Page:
Combining Isoscapes with Tissue-Specific Isotope Records to Recreate the Geographic Histories of Fish
Isoscapes, Isotope gradients, Site fidelity, Animal migration, Cryptic exposure, Tissue-specific isotope analysis, Eye-lens anatomy, Crystallins, Eye-lens isotopes, Compound-specific isotope analysis
Digital Object Identifier (DOI)
After the Deepwater Horizon (DWH) oil spill, interest in marine animal movement was heightened by recognition that some individual animals had been cryptically exposed to the oil, and that some of these exposed individuals later moved, introducing oil contamination to geographic areas that were beyond the initial domain of direct oil impact. Forensic methods based on internally recorded stable-isotope records can be used to address the issue of movement by contaminated individuals. Different tissues provide stable-isotope histories that reflect different periods in the individual’s history, ranging from just a few recent days in the case of blood plasma to the entire lifetime in the case of eye lenses and otoliths. Isotopic offsets between tissue types (e.g., liver and muscle) within the same individual can be used to measure the relative site fidelities of different individuals. Among individuals that have low site fidelity, geographic movements can be estimated by comparing lifetime isotope trends with background maps of isotope variation (isoscapes). The process of isotope conservation within the vertebrate eye lens is described, and practical application of forensic methods and data interpretation are discussed.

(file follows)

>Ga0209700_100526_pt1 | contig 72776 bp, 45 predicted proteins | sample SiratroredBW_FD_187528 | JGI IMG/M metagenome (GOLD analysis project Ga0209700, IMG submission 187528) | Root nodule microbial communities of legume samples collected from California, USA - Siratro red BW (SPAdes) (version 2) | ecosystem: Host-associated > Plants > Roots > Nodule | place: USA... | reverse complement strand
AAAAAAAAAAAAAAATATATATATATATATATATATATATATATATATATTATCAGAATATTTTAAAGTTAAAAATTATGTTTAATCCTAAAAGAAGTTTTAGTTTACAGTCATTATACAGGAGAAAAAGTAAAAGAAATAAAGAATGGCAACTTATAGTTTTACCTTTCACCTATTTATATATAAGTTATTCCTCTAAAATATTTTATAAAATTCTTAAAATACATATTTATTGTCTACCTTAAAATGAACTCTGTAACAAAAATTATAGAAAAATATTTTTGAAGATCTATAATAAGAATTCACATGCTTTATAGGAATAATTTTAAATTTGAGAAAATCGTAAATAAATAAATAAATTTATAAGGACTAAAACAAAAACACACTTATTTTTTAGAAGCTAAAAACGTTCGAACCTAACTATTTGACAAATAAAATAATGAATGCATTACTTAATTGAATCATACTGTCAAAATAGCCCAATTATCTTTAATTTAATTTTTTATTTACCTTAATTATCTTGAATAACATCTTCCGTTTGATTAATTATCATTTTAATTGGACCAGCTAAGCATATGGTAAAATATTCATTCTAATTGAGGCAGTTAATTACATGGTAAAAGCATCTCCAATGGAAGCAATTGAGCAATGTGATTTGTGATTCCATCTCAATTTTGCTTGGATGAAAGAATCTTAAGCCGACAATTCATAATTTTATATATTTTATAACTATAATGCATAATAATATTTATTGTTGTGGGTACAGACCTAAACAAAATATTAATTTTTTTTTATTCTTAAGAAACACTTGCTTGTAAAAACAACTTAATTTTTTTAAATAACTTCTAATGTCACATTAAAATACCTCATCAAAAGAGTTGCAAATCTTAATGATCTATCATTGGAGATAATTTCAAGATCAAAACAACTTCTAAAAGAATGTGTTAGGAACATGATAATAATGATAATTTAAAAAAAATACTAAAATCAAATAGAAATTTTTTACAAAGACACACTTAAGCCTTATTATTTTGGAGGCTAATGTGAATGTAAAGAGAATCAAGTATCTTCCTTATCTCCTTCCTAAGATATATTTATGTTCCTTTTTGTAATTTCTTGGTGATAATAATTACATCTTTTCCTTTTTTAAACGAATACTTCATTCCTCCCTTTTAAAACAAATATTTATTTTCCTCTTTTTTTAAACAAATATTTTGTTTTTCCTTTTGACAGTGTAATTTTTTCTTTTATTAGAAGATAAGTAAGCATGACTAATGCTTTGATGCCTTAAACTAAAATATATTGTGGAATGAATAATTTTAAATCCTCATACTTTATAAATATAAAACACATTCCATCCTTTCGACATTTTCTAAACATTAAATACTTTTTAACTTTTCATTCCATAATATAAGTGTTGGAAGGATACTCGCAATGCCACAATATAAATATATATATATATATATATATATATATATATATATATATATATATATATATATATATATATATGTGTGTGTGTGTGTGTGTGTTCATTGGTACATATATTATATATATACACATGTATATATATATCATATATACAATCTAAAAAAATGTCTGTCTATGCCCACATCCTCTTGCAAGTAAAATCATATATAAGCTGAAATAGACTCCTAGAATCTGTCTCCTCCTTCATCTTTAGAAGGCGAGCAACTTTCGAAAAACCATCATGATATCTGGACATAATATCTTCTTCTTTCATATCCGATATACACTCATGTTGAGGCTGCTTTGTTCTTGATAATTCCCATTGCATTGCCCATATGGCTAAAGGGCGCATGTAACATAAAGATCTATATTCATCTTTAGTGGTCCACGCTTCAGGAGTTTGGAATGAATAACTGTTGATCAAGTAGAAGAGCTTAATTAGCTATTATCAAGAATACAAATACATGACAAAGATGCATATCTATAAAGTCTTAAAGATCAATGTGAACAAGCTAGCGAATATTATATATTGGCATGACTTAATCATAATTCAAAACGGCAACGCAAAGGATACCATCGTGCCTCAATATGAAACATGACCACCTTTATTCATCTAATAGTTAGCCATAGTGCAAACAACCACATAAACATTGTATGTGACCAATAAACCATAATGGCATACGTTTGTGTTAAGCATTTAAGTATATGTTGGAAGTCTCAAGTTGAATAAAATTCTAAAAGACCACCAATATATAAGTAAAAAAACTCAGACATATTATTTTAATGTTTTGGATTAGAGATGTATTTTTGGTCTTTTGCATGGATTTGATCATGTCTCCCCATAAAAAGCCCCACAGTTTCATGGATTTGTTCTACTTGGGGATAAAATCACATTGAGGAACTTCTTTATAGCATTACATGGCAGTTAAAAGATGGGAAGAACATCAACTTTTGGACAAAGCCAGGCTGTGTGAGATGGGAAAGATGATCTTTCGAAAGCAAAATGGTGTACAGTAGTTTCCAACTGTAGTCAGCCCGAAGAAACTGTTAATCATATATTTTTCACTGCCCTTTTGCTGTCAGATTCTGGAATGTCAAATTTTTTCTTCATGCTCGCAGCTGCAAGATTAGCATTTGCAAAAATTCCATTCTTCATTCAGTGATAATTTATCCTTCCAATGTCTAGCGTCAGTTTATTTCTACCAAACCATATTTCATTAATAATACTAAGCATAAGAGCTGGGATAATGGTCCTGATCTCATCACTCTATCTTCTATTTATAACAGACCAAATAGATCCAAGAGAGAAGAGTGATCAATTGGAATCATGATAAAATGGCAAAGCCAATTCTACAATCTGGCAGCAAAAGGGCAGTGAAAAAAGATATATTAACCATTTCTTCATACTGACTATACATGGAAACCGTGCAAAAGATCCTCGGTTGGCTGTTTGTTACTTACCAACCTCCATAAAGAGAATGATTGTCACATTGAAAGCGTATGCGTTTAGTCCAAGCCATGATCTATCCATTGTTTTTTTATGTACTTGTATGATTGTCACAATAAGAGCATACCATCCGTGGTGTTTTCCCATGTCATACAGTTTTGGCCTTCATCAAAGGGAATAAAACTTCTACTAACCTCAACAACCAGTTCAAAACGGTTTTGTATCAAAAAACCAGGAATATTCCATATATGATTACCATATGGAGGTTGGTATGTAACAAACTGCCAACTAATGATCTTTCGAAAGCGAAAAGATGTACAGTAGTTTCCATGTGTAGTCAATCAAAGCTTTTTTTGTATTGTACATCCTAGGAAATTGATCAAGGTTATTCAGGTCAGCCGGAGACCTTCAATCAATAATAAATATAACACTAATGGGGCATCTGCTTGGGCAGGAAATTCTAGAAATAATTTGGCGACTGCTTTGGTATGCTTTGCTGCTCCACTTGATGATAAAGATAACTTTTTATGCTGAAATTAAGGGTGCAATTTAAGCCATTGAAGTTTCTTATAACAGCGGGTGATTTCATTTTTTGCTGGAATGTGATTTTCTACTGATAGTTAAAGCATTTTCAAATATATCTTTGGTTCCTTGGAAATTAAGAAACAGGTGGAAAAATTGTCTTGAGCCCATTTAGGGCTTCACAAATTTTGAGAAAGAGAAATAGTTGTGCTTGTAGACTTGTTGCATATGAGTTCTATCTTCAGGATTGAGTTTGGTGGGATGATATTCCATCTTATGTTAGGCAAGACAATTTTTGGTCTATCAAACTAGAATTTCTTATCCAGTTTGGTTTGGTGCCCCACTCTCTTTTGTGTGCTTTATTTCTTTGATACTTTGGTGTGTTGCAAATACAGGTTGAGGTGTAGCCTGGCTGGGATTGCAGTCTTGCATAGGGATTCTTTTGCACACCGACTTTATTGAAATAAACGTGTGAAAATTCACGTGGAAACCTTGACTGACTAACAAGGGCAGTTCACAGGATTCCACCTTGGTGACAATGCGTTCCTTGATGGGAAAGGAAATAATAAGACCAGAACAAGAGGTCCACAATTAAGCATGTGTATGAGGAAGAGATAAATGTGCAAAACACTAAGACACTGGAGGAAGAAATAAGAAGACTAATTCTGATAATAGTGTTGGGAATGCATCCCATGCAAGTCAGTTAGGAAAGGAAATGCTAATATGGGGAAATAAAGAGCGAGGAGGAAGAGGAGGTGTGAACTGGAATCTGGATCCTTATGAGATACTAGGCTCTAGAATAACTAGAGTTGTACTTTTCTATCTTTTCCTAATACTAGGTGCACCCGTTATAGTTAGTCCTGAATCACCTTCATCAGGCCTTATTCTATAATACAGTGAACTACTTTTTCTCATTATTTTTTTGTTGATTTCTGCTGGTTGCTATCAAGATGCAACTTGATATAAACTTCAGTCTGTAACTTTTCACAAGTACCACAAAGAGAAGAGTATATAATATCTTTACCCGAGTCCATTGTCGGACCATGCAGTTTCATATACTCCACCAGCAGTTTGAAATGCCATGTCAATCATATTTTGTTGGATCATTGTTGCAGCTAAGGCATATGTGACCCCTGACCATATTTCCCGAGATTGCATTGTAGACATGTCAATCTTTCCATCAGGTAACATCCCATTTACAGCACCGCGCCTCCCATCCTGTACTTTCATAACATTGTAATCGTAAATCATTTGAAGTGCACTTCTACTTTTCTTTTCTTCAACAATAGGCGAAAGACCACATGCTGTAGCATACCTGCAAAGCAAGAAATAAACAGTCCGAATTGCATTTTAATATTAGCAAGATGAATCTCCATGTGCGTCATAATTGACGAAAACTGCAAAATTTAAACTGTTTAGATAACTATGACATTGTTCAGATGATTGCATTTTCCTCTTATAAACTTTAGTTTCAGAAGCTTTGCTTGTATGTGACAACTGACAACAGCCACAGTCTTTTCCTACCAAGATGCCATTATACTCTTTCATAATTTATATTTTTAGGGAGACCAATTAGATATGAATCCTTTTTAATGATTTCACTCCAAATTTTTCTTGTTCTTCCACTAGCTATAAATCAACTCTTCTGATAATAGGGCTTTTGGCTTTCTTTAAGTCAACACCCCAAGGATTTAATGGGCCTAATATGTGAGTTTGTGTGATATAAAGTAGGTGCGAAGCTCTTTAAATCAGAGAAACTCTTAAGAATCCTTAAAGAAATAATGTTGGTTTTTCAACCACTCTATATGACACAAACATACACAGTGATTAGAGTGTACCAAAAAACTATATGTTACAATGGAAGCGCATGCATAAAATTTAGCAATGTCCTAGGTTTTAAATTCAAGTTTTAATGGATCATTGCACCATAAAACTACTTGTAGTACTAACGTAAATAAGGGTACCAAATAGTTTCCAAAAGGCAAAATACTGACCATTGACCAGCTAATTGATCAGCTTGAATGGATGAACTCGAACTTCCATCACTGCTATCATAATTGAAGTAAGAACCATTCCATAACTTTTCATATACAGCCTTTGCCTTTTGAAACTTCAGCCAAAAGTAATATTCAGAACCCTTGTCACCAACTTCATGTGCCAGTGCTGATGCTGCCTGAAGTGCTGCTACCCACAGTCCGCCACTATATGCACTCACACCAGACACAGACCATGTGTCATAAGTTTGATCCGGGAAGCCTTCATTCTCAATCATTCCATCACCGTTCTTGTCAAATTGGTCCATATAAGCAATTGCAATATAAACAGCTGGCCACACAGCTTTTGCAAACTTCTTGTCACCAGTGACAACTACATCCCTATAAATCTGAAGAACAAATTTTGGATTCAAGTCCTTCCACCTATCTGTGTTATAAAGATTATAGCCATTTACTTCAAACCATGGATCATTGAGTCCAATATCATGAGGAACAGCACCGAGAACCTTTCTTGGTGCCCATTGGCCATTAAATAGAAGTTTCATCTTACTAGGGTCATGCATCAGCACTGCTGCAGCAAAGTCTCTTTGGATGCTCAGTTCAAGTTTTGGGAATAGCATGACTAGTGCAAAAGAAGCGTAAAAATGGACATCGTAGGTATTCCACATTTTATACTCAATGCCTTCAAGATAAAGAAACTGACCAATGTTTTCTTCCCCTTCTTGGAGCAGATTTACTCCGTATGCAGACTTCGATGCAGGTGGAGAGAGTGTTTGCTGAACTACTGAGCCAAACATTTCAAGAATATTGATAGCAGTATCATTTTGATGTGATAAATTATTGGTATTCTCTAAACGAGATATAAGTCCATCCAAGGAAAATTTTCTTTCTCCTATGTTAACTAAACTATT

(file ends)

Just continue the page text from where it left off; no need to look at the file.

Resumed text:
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Citation / Publisher Attribution
Combining Isoscapes with Tissue-Specific Isotope Records to Recreate the Geographic Histories of Fish, in S. Murawski, C. H. Ainsworth, S. Gilbert, D. J. Hollander, C. B. Paris, M. Schlüter & D. L. Wetzel (Eds.), Scenarios and Responses to Future Deep Oil Spills: Fighting the Next War, Springer, p. 203-218
Scholar Commons Citation
Peebles, Ernst B. and Hollander, David J., "Combining Isoscapes with Tissue-Specific Isotope Records to Recreate the Geographic Histories of Fish" (2020). Marine Science Faculty Publications. 2281.